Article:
A former Nigerian President, Olusegun Obasanjo, has said that he owed nobody apology for retiring politically exposed military officers during Nigeria’s return to democratic rule in 1999.
He made the disclosure on Tuesday in Abuja during the public presentation of a book titled “The First Regular Combatant: Brigadier Zakariya Maimalari,” authored by Haruna Poloma.
Mr. Maimalari was one of the military officers killed on the night of January 15, 1966 during the coup that brought Johnson Aguiyi-Ironsi to power. He was the first regular combatant of the Nigerian Army.
Mr. Obasanjo paid tribute to Mr. Maimalari’s son, Abubakar, who was a former military administrator.
He explained why he compulsorily retired officers in 1999 including the younger Mr. Maimalari, a lieutenant colonel, stressing that he had held political positions that could engender fertile environment for the budding democracy to survive.
Mr. Obasanjo said he had no apology, but explanations to make.
“It is because it is necessary to stop the sort of thing that took the life of your father prematurely that I had to take decision that all those that have tasted of power that they should never have tasted of political offices while they were soldiers; that we should ease them out of the army so that we can have an army that will be completely free from political aberration”.
“And so far, since 1999, I think we seem to have got it right. Let us hope that we will continue to get it right and learn the right lessons that Nigeria has had enough sacrifices by those victims; that Nigeria deserves peace, unity and democracy.
And may the sacrifices of the life of Brig. Zak Maimalari be sufficient to give this country peace, development, unity and progress,” Mr. Obasanjo said.
The former president also expressed dissatisfaction with the military’s involvement in Nigeria’s political activities over the years, lamenting that Nigeria had witnessed enough bloodshed.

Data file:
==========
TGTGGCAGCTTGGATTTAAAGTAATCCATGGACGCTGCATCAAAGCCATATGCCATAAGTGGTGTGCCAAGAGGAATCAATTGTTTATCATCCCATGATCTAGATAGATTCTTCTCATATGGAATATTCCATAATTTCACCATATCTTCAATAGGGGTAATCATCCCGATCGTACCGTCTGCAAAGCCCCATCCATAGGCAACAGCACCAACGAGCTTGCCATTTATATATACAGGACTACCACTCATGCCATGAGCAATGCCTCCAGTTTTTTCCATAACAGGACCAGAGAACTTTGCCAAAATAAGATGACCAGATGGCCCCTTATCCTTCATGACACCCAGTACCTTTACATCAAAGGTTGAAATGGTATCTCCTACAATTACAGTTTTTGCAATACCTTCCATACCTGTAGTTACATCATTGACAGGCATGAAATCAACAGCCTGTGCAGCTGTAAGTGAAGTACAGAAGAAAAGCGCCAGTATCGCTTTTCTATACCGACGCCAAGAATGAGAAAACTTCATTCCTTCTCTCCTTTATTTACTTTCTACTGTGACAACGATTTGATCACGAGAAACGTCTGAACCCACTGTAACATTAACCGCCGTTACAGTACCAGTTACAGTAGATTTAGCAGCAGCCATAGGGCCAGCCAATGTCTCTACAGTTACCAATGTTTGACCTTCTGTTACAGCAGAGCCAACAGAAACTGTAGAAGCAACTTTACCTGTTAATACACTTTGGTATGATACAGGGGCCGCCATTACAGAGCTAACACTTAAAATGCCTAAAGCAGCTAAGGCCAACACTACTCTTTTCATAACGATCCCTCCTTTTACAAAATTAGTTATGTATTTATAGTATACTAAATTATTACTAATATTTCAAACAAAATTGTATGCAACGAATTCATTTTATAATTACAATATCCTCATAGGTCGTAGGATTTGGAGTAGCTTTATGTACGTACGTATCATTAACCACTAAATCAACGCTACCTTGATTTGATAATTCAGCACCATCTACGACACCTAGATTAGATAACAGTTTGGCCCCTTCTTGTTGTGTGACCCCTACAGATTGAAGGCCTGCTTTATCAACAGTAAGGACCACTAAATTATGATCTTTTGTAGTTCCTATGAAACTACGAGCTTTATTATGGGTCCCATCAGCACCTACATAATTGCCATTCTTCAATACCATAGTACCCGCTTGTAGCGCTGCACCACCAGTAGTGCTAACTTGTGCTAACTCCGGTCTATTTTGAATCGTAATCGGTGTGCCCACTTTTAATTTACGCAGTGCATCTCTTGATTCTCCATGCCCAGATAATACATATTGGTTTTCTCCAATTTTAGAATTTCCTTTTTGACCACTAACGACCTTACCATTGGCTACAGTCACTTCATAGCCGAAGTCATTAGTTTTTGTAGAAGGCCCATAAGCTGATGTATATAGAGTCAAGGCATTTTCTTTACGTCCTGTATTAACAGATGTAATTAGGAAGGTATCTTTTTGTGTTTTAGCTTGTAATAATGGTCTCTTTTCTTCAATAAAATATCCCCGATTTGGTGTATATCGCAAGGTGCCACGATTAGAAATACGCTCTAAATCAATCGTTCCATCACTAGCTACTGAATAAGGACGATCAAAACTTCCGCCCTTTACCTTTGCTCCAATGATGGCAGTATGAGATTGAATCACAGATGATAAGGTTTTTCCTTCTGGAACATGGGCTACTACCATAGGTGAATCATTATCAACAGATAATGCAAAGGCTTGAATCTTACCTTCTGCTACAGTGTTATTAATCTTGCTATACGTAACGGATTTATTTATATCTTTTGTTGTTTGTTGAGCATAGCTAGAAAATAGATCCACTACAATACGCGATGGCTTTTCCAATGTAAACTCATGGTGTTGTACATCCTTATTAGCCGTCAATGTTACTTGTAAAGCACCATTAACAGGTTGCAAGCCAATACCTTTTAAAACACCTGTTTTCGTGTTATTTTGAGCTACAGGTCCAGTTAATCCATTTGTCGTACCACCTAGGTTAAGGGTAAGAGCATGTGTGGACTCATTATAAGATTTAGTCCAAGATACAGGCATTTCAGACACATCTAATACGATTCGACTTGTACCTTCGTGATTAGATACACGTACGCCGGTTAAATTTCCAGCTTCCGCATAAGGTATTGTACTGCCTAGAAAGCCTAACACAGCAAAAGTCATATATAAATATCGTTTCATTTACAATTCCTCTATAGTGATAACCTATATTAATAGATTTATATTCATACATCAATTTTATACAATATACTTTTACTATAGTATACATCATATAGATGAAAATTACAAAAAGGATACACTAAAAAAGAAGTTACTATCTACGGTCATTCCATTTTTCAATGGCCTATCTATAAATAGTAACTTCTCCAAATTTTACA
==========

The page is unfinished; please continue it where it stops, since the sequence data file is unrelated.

“The lesson we can learn is that we have had enough tragedy in this country; the Nigerian Army, particularly, has had the unfortunate situation where officers this country has spent a lot of money to train and who had been of great service to this country and to the Nigerian Army, had to be cut out in the prime of their life. Our lesson should be that this should never happen again,” he said.
Acting President Yemi Osinbajo, who was represented by Sulaiman Adamu, Minister of Water Resources, said the Nigerian landscape had been disfigured by appalling examples of poor leadership and bad governance because the youth were misled into feeling that there was total absence of idealism and heroism in the country.
But with chronicles on exemplary Nigerians like Mr. Maimalari, who he described as a man that has carved a place for himself in history as if he lived for eternity, despite living for only 34 years, Mr. Osinbajo said history would be a useful tool in the propagation of good examples.
“Without a grounding in history, how do we know who we are, where we come from, and more importantly, as a people, where are we going?” he said.
The acting president had earlier blamed successive poor leadership in the country on the abolition of the study of History in schools.
He said it was the reason the present administration recovered “History from where it has been ignored for far too long and placed it back firmly in the school curriculum.”
A former Head of State, Yakubu Gowon, also spoke at the event describing Mr. Maimalari as a selfless and courageous military officer.